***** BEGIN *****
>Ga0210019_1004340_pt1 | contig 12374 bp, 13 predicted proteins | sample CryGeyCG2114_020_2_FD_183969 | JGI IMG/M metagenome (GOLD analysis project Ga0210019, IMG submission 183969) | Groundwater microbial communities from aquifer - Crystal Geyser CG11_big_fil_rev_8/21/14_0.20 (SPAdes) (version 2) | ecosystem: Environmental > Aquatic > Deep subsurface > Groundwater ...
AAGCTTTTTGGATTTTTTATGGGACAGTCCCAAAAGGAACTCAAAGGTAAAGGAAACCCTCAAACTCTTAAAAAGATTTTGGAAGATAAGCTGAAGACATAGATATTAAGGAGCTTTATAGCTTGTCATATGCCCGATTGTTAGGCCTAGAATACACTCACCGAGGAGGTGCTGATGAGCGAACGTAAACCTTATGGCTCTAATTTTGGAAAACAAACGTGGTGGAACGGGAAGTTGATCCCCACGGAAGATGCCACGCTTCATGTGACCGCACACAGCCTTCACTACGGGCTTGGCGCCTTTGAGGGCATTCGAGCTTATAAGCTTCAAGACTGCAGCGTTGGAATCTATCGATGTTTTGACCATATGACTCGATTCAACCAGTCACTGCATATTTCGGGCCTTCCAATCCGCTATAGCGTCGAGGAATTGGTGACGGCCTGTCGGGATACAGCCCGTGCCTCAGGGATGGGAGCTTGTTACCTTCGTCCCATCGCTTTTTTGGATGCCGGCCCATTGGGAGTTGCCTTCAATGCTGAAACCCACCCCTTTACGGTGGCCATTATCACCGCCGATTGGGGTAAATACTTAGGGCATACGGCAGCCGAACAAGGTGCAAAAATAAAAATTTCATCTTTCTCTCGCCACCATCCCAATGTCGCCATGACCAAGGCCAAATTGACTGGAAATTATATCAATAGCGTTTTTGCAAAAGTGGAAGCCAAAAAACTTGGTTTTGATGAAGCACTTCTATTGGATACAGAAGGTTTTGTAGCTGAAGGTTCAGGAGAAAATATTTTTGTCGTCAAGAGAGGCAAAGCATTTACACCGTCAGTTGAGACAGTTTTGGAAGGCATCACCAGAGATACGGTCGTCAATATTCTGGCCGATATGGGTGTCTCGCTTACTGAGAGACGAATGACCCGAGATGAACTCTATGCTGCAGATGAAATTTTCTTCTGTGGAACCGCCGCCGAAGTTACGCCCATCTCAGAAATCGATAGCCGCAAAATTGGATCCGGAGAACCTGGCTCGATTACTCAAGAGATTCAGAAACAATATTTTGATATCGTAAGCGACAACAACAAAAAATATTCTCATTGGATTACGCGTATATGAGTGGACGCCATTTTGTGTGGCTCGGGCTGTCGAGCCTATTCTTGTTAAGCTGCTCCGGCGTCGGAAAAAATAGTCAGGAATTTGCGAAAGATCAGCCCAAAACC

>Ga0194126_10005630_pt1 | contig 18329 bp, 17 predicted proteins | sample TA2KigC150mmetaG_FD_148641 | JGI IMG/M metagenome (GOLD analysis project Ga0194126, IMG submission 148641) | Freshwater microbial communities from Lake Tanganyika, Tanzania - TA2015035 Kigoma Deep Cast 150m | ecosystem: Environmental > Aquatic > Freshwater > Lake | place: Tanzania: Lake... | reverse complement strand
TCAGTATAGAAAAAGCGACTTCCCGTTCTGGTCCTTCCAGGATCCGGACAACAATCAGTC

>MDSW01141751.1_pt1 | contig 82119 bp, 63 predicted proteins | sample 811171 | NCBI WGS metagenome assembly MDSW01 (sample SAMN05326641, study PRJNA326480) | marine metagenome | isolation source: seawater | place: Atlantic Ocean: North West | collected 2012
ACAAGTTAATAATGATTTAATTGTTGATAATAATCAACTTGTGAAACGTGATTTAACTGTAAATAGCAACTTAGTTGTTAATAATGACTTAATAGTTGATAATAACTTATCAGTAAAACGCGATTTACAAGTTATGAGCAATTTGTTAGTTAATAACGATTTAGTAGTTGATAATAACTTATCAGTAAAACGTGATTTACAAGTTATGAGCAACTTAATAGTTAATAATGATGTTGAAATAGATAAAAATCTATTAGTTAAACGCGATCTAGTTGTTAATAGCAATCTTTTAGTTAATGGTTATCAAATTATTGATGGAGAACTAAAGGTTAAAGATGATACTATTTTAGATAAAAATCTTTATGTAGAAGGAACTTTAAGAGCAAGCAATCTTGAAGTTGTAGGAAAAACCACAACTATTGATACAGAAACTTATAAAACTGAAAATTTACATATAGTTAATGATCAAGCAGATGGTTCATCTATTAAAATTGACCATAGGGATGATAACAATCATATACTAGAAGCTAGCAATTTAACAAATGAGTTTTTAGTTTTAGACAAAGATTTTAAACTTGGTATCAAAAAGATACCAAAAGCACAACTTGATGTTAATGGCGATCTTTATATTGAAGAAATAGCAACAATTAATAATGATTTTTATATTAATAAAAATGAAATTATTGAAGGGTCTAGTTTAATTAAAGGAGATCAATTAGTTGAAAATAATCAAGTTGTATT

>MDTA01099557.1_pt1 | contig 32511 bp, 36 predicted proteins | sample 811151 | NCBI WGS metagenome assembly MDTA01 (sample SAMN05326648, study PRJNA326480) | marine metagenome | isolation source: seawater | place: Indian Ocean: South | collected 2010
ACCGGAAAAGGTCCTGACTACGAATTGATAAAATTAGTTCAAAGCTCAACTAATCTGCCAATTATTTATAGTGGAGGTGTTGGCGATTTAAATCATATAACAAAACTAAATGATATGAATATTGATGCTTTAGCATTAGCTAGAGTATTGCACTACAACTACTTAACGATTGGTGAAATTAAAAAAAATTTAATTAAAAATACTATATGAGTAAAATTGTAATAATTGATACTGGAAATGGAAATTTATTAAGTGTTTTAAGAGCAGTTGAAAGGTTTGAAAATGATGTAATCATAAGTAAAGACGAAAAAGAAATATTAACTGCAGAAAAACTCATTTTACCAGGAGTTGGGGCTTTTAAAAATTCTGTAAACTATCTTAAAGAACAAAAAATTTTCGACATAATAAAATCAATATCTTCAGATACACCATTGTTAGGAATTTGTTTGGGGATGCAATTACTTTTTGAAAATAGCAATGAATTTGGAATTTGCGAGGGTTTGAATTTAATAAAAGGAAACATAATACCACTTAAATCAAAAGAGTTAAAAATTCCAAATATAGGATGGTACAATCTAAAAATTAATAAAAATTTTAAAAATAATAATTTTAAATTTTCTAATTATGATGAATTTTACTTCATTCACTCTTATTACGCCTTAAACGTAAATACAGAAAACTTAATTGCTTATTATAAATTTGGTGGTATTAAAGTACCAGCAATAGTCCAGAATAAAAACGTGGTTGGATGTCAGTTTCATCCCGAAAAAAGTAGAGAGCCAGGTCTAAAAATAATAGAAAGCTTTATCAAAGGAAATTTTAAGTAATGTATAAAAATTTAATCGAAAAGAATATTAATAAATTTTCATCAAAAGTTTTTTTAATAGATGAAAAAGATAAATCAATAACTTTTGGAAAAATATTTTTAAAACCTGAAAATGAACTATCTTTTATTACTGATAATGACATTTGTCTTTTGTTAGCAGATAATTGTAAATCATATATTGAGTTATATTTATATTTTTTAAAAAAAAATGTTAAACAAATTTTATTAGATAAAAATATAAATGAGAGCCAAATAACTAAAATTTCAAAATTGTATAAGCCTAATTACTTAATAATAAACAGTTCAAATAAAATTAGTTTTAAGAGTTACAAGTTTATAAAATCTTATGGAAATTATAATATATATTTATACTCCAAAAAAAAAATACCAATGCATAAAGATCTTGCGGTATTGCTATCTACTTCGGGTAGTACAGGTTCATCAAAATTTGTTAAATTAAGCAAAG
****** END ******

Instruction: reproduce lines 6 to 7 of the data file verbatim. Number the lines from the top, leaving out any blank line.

ACAAGTTAATAATGATTTAATTGTTGATAATAATCAACTTGTGAAACGTGATTTAACTGTAAATAGCAACTTAGTTGTTAATAATGACTTAATAGTTGATAATAACTTATCAGTAAAACGCGATTTACAAGTTATGAGCAATTTGTTAGTTAATAACGATTTAGTAGTTGATAATAACTTATCAGTAAAACGTGATTTACAAGTTATGAGCAACTTAATAGTTAATAATGATGTTGAAATAGATAAAAATCTATTAGTTAAACGCGATCTAGTTGTTAATAGCAATCTTTTAGTTAATGGTTATCAAATTATTGATGGAGAACTAAAGGTTAAAGATGATACTATTTTAGATAAAAATCTTTATGTAGAAGGAACTTTAAGAGCAAGCAATCTTGAAGTTGTAGGAAAAACCACAACTATTGATACAGAAACTTATAAAACTGAAAATTTACATATAGTTAATGATCAAGCAGATGGTTCATCTATTAAAATTGACCATAGGGATGATAACAATCATATACTAGAAGCTAGCAATTTAACAAATGAGTTTTTAGTTTTAGACAAAGATTTTAAACTTGGTATCAAAAAGATACCAAAAGCACAACTTGATGTTAATGGCGATCTTTATATTGAAGAAATAGCAACAATTAATAATGATTTTTATATTAATAAAAATGAAATTATTGAAGGGTCTAGTTTAATTAAAGGAGATCAATTAGTTGAAAATAATCAAGTTGTATT

>MDTA01099557.1_pt1 | contig 32511 bp, 36 predicted proteins | sample 811151 | NCBI WGS metagenome assembly MDTA01 (sample SAMN05326648, study PRJNA326480) | marine metagenome | isolation source: seawater | place: Indian Ocean: South | collected 2010